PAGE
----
So it seemed a relatively simple task to call up Hewlett Packard to order a genuine part replacement. The order was taken by an operator in a foreign country who spoke passable English, understood what I wanted and placed the order correctly.

Everything appeared to be on-track as I waited for the FedEx box to arrive with the permanent solution to the temporary fix which consisted of a single piece of Scotch Tape to hold the ink cover door shut.

Now comes the interesting sequence of events …

The part arrives, loose in a large FedEx box; but unfortunately it is the wrong part. Okay – no biggie – these things happen when you stock a gazillion parts.

So, it was a little added effort to call the parts people – again a foreign operator who spoke passable English, understood the situation and profusely apologized for the unfortunate mistake. They replaced the order and all appeared to be well.

The part arrives, loose in a large FedEx box; but this time it is packaged in a polybag with the right part number and barcode on the label. But, alas, it is the same wrong part that was shipped previously.

So, with a little added effort and frustration, I call the parts people again. The foreign customer service representative with passible English apologizes once more and offers to replace the order. Realizing this may be a systemic mistake and likely to be repeated over-and-over, I ask for a supervisor. The supervisor is well-spoken, polite and apologetic but claims they can’t do anything but re-place the same order.

To recap: the order process works well, the paperwork is correct, the pick/pack and ship process works well and I get my order promptly – only it is the wrong part in the polybag from the right bin.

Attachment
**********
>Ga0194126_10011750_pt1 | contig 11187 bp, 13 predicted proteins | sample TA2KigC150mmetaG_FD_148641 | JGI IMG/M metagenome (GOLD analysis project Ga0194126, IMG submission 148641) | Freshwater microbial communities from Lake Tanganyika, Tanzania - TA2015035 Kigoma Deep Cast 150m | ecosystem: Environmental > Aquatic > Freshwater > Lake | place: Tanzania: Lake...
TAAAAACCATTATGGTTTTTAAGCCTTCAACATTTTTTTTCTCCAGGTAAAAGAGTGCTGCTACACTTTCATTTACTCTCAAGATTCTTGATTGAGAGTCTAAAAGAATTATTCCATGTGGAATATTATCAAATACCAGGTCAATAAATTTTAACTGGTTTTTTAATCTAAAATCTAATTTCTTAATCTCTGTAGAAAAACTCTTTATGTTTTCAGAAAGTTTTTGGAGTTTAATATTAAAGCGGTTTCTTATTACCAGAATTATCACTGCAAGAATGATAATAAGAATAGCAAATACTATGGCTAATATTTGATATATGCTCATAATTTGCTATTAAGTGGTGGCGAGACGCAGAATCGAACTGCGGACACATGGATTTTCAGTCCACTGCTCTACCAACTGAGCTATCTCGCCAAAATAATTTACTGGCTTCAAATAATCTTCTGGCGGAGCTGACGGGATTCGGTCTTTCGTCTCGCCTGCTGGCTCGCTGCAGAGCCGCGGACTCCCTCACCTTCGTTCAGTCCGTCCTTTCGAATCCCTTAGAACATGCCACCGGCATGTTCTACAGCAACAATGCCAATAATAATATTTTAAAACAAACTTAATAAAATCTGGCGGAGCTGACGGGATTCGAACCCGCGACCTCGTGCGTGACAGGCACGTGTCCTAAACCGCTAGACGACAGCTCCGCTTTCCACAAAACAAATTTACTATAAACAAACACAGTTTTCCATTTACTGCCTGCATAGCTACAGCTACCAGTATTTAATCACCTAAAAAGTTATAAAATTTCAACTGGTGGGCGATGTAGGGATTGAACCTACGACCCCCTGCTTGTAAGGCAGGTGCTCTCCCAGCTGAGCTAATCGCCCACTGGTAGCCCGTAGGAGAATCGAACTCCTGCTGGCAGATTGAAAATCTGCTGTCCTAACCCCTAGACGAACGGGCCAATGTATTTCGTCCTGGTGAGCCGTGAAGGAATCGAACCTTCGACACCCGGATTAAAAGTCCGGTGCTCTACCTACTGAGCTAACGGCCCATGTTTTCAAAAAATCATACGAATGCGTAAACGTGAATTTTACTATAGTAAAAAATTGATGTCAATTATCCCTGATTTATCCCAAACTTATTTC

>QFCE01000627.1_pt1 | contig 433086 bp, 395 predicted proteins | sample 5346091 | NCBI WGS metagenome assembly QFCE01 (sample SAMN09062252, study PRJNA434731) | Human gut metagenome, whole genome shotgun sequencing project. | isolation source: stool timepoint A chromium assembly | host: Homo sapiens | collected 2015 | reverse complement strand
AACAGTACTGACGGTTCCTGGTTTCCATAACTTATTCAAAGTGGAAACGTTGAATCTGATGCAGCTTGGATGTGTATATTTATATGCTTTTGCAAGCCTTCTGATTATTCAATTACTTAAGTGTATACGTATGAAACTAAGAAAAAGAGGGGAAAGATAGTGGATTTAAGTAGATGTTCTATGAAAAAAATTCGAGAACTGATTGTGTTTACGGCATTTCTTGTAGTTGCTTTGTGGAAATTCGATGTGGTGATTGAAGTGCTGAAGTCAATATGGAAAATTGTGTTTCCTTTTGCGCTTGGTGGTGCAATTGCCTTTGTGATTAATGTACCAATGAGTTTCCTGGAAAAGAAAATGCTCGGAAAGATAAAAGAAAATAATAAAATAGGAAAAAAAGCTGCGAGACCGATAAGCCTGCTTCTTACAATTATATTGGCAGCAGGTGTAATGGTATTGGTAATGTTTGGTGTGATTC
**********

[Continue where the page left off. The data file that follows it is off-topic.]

So, being persistent, I call Hewlett-Packard corporate headquarters and am shuttled off to “Executive blah, blah, blah). Once again I explain the problem to a nice person who is well-trained in letting me vent. But they can do nothing but replace the order. Now I am getting angry. I ask for the call to be escalated.

My call is returned by a polite, well-spoken “case manager” who assures me that he understands the issue and will replace the order, write special instructions and follow-up. I ask him if he can communicate with the parts depot and have someone physically check the part. He says that he cannot do this – but reassures me that the order will contain special handling instructions. He seems like a great guy and the end to my problems. He also informs me that he is reversing the charge for the part. Again all appears to be right in the data processing world.

But Noooooo … FedEx drops a box off and I eagerly open it, seeking an end to this craziness. Again, the order process works, the paperwork is correct and the polybag carries the correct number and barcode – but the part is WRONG!

Exactly what I suspected has happened. There is no way for “office staff” to contact anyone who can actually solve the problem at the ground level.

What else can they screw up?

So here I am awaiting a call back from the “great guy” and pondering what else can Hewlett-Packard screw up. The first thing that comes to mind is their new soon-to-be-announced (if you believe the computer trade press) cloud services offering. I must ask myself the following questions:

  1. Do I want to trust my valuable data to a company whose infrastructure is so dense that an executive office team cannot reach out to the right person to solve a “systemic issue?”
  2. Do I want to rely on their unilateral agreement that limits their responsibility for a catastrophic failure that results in a denial of access to my cloud-stored data or the partial or complete loss of my valuable data?
  3. Do I want to place my faith and trust in an organization that can’t resolve an issue with a single phone call or e-mail?

Don’t get me wrong …